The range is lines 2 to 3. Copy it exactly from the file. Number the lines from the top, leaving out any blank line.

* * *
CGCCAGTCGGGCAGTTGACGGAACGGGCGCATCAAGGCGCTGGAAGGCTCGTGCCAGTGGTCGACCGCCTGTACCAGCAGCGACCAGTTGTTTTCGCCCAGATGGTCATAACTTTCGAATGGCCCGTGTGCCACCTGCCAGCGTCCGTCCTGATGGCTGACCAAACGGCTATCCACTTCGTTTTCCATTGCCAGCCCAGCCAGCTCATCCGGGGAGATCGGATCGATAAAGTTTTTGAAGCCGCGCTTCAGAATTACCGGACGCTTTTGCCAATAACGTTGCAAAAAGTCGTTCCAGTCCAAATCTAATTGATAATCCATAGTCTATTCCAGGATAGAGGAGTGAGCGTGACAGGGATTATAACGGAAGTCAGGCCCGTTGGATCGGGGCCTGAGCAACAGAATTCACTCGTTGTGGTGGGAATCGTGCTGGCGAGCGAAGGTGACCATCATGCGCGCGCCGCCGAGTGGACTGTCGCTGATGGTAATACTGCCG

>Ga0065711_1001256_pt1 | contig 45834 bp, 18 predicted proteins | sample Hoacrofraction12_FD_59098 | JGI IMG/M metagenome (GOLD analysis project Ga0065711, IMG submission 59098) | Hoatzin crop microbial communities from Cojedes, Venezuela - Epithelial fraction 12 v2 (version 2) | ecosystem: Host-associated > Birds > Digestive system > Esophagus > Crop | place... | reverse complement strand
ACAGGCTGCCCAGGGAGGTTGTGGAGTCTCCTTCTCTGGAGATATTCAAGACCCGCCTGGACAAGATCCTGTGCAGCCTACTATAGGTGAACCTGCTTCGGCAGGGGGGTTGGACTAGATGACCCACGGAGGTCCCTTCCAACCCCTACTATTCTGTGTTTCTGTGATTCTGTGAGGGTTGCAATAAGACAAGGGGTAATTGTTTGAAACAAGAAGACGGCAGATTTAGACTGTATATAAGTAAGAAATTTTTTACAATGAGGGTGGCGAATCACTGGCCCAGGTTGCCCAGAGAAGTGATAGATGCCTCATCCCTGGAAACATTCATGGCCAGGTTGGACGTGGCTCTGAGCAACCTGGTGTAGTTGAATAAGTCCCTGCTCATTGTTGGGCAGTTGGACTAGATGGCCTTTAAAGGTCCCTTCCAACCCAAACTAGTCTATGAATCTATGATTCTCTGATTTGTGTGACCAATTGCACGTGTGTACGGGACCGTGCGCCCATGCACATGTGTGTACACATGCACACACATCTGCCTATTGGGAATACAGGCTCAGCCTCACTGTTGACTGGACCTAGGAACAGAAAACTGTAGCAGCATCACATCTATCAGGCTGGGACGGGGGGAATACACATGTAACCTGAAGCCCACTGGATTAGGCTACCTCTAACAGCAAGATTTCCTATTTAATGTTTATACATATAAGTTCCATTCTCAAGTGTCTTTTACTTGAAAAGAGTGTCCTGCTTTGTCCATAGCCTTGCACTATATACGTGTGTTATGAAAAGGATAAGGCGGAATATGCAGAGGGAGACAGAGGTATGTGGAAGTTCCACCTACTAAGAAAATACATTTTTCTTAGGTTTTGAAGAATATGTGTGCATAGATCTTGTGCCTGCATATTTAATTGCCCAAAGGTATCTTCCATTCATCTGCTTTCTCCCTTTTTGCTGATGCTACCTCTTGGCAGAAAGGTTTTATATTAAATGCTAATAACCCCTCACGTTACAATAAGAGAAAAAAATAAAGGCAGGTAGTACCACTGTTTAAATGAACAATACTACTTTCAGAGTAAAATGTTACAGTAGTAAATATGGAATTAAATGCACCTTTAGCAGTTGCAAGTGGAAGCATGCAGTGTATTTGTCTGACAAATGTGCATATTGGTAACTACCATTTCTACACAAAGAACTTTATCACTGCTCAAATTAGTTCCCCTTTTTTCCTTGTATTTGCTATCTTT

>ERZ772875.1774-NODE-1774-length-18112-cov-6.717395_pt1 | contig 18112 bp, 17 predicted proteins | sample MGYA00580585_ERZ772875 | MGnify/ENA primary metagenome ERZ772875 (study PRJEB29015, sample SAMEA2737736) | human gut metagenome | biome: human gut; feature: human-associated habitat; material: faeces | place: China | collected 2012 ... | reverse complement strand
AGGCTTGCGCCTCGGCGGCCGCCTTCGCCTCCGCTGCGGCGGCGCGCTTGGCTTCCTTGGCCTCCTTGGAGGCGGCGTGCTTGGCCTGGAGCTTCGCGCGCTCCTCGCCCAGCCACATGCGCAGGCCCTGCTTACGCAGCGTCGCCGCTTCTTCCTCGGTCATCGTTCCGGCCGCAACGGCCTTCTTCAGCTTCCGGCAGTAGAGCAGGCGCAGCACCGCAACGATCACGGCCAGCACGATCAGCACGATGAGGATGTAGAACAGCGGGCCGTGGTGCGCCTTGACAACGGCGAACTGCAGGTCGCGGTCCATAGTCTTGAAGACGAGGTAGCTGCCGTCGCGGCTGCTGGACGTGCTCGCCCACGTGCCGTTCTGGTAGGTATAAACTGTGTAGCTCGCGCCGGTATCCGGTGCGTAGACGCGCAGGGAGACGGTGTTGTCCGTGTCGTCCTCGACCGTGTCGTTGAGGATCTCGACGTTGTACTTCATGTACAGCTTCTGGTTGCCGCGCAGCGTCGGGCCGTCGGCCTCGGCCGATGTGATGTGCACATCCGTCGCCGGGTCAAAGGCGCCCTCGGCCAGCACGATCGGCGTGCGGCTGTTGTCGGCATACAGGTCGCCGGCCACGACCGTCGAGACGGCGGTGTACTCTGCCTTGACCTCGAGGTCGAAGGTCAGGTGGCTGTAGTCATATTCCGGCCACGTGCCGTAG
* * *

>Ga0065711_1001256_pt1 | contig 45834 bp, 18 predicted proteins | sample Hoacrofraction12_FD_59098 | JGI IMG/M metagenome (GOLD analysis project Ga0065711, IMG submission 59098) | Hoatzin crop microbial communities from Cojedes, Venezuela - Epithelial fraction 12 v2 (version 2) | ecosystem: Host-associated > Birds > Digestive system > Esophagus > Crop | place... | reverse complement strand
ACAGGCTGCCCAGGGAGGTTGTGGAGTCTCCTTCTCTGGAGATATTCAAGACCCGCCTGGACAAGATCCTGTGCAGCCTACTATAGGTGAACCTGCTTCGGCAGGGGGGTTGGACTAGATGACCCACGGAGGTCCCTTCCAACCCCTACTATTCTGTGTTTCTGTGATTCTGTGAGGGTTGCAATAAGACAAGGGGTAATTGTTTGAAACAAGAAGACGGCAGATTTAGACTGTATATAAGTAAGAAATTTTTTACAATGAGGGTGGCGAATCACTGGCCCAGGTTGCCCAGAGAAGTGATAGATGCCTCATCCCTGGAAACATTCATGGCCAGGTTGGACGTGGCTCTGAGCAACCTGGTGTAGTTGAATAAGTCCCTGCTCATTGTTGGGCAGTTGGACTAGATGGCCTTTAAAGGTCCCTTCCAACCCAAACTAGTCTATGAATCTATGATTCTCTGATTTGTGTGACCAATTGCACGTGTGTACGGGACCGTGCGCCCATGCACATGTGTGTACACATGCACACACATCTGCCTATTGGGAATACAGGCTCAGCCTCACTGTTGACTGGACCTAGGAACAGAAAACTGTAGCAGCATCACATCTATCAGGCTGGGACGGGGGGAATACACATGTAACCTGAAGCCCACTGGATTAGGCTACCTCTAACAGCAAGATTTCCTATTTAATGTTTATACATATAAGTTCCATTCTCAAGTGTCTTTTACTTGAAAAGAGTGTCCTGCTTTGTCCATAGCCTTGCACTATATACGTGTGTTATGAAAAGGATAAGGCGGAATATGCAGAGGGAGACAGAGGTATGTGGAAGTTCCACCTACTAAGAAAATACATTTTTCTTAGGTTTTGAAGAATATGTGTGCATAGATCTTGTGCCTGCATATTTAATTGCCCAAAGGTATCTTCCATTCATCTGCTTTCTCCCTTTTTGCTGATGCTACCTCTTGGCAGAAAGGTTTTATATTAAATGCTAATAACCCCTCACGTTACAATAAGAGAAAAAAATAAAGGCAGGTAGTACCACTGTTTAAATGAACAATACTACTTTCAGAGTAAAATGTTACAGTAGTAAATATGGAATTAAATGCACCTTTAGCAGTTGCAAGTGGAAGCATGCAGTGTATTTGTCTGACAAATGTGCATATTGGTAACTACCATTTCTACACAAAGAACTTTATCACTGCTCAAATTAGTTCCCCTTTTTTCCTTGTATTTGCTATCTTT